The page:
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    Yeah, exactly, we're good at screwing things up:csad:
     
  13. SuperMonkey

    SuperMonkey Registered

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    I know, soon we'll have factories, cars and evil gas stations polluting the gas giant. THINK OF THE POLAR BEARS! :csad:

    -- FunBob
     
  14. Sloth7d

    Sloth7d Escapist

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    Pics or it didn't happen.
     
  15. SuperMonkey

    SuperMonkey Registered

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    Pics? PICS? PICS?

    Since when did all the hype get the IQ of Toven? :csad:
     
  16. Honey Vibe

    Honey Vibe Pardon, Mr. Hyde?

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    There may not have been pictures with the article. He attempted to post a source, so I don't get what the problem is.
     
  17. Lighthouse

    Lighthouse Fairness, Equality, Bacon

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    [​IMG]
    DINNER TIME!!!
     
  18. Nell2ThaIzzay

    Nell2ThaIzzay Registered

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    you know... i never have and never will understand what defines "habitable"

    i've had this conversation with a friend of mine, who is big on science and stuff. while he doesn't neccesarily agree with me, he does understand where i'm coming from.

    this universe is WAY too big to define everything that happens in it to the way it happens on earth. my point? in this huge universe, how do we know that there isn't some creature out there who thrives on gas planets? an environment that we would deem uninhabitable?

    look at our own planet! we have way too many different types of life on our own planet, that thrive in different circumstances, that other creatures on this planet couldn't survive in, for me to believe that there is one narrow definition of what is habitable and what is not.

    i just can't wait until we get invaded by the gassy snow monsters of pluto so i can point and laugh at all the scientists who thought that a planet had to be exactly like earth for life to exist on it.
     
  19. Knightsaber Priss

    Knightsaber Priss Lone Wolf

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    And people still believe we're the only hospitable planet in the universe.
     
  20. Arkady Rossovich

    Arkady Rossovich Registered

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    ^It's their way of dealing with the fact that humans are not special.
     
  21. The Geek Vault

    The Geek Vault Come at me bro

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  22. Carcharodon

    Carcharodon Registered

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    Well, for all the diversity of life on our planet, they're all governed by some basic biological rules (i.e., there is a biological definition of life). Unofficially, for instance, pretty much everything on this planet relies on water, in one form or another. Water almost entirely facilitates life on this planet. So when you say, "look at our own planet! we have way too many different types of life on our own planet, that thrive in different circumstances," keep that in mind.

    Having said that, I agree with you, for the most part. There could be many forms of life that follow the biological definition, but are far removed from anything that we see here due to the constraints of their environment. Water, in our case, is most certainly an environmental constraint of this planet, but not on other planets.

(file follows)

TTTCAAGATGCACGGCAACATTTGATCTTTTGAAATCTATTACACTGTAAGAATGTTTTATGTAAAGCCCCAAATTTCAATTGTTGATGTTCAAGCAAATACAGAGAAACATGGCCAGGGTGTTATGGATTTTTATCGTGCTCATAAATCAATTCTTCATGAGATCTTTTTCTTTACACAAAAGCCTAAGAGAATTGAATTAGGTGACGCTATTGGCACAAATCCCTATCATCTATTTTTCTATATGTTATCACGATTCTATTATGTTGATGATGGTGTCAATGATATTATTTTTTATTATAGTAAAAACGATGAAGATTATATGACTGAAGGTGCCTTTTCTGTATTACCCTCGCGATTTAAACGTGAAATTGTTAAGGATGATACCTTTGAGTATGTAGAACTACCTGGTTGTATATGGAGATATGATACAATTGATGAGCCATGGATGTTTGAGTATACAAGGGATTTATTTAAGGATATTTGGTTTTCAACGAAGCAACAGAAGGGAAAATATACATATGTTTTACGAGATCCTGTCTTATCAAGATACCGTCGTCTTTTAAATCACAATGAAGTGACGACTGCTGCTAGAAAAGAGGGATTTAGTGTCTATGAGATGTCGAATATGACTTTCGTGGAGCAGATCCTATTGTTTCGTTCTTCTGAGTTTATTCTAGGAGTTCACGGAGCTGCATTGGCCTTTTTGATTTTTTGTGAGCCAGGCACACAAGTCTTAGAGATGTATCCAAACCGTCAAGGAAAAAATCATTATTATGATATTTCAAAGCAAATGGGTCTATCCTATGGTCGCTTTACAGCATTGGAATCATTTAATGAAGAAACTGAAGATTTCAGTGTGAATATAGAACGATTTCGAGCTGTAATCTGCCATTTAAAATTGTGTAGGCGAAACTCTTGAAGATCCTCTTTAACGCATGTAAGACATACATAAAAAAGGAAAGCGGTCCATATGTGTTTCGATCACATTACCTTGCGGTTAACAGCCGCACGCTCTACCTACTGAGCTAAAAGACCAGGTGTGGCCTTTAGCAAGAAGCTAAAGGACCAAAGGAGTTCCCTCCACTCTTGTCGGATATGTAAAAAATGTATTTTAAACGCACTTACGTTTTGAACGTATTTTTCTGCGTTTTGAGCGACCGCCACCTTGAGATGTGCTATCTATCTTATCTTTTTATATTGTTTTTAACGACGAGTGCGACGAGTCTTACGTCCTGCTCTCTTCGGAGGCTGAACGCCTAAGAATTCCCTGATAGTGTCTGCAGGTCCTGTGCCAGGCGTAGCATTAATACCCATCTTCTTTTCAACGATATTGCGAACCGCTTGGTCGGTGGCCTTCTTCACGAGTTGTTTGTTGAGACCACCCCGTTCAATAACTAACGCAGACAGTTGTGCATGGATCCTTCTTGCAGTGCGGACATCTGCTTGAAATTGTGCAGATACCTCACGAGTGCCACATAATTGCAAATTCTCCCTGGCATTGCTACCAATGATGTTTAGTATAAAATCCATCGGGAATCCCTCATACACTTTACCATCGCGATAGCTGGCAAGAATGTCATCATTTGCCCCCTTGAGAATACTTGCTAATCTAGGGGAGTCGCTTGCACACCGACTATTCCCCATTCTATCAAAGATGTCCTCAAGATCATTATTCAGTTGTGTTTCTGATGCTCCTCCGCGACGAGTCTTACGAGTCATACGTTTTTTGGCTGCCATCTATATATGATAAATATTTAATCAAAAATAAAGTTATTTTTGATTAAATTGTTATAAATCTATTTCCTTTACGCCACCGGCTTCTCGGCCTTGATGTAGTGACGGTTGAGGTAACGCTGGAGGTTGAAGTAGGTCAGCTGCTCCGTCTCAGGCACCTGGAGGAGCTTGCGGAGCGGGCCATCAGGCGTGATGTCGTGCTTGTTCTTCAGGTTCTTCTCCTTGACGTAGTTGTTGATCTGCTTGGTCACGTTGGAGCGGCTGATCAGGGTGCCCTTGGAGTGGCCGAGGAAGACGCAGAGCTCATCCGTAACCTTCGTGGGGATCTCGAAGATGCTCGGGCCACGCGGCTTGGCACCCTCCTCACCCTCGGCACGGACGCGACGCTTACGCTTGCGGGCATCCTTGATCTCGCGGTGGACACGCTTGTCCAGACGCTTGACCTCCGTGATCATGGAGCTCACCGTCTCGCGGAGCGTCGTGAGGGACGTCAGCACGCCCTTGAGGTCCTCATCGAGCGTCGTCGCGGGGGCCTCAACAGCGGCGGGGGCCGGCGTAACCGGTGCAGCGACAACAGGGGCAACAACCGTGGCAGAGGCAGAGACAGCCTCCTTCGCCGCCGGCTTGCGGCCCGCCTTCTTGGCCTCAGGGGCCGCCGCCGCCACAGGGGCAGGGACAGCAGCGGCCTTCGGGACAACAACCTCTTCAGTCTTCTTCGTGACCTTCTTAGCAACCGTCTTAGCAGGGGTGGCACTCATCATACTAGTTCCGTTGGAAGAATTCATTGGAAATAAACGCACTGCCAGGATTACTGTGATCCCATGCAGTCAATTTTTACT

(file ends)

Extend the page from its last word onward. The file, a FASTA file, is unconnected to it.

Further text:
I remember debating this with Honey Vibe once, and she said that I was shifting the definition of life (I was discussing Silicon-based vs. Carbon-based lifeforms), when in fact I was solidly adhering to the biological definition, which says nothing about all lifeforms having to be analogous to the types we see on this planet.
     
  23. Joker

    Joker Registered

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    I think when they say habitable, they mean habitable to carbon based life forms, such as every species on this planet.
     
  24. Arcturus

    Arcturus Registered

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    This is very interesting news, the universe is a vast and mysterious place. It's only obvious that there would be other planets orbiting other suns, and they've already found a few planets similar to earth. And hopefully, sometime in the future we'll be able to visit these planets, and perhaps one day find other lifeforms.

    Also, when they say habitable, I believe they're referring to the "habitable" zone, as in the planets position where it isn't to cold, isn't to hot, but just right! As in earth, being the third rock from the sun where liquid water can exist giving way to life.

    Habitable Zone

    But who says the requirements for life are the exact same on earth, who knows, perhaps there are other ways life can evolve and thrive. Only time will tell.

    :yay:
     
  25. Nell2ThaIzzay

    Nell2ThaIzzay Registered

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    that's exactly my point.

    the universe is way too big, and we know way too little, to be able to say for sure and for certain that there aren't species of life in the universe that rely on environments that we see in our own solar system, like venus, or jupiter or something.

    i just refuse to believe that jupiter CAN'T support life.

    the type of life we see on earth? obviously. but the universe is way too big for me to say that there isn't something out there that lives in those kinds of environments.

    all life -that we know of- relies on water in some way or another. but the planet earth is but 1 small planet in a very huge universe that we don't know much of anything about beyond our own planet, and we don't even know all there is to know about our own planet.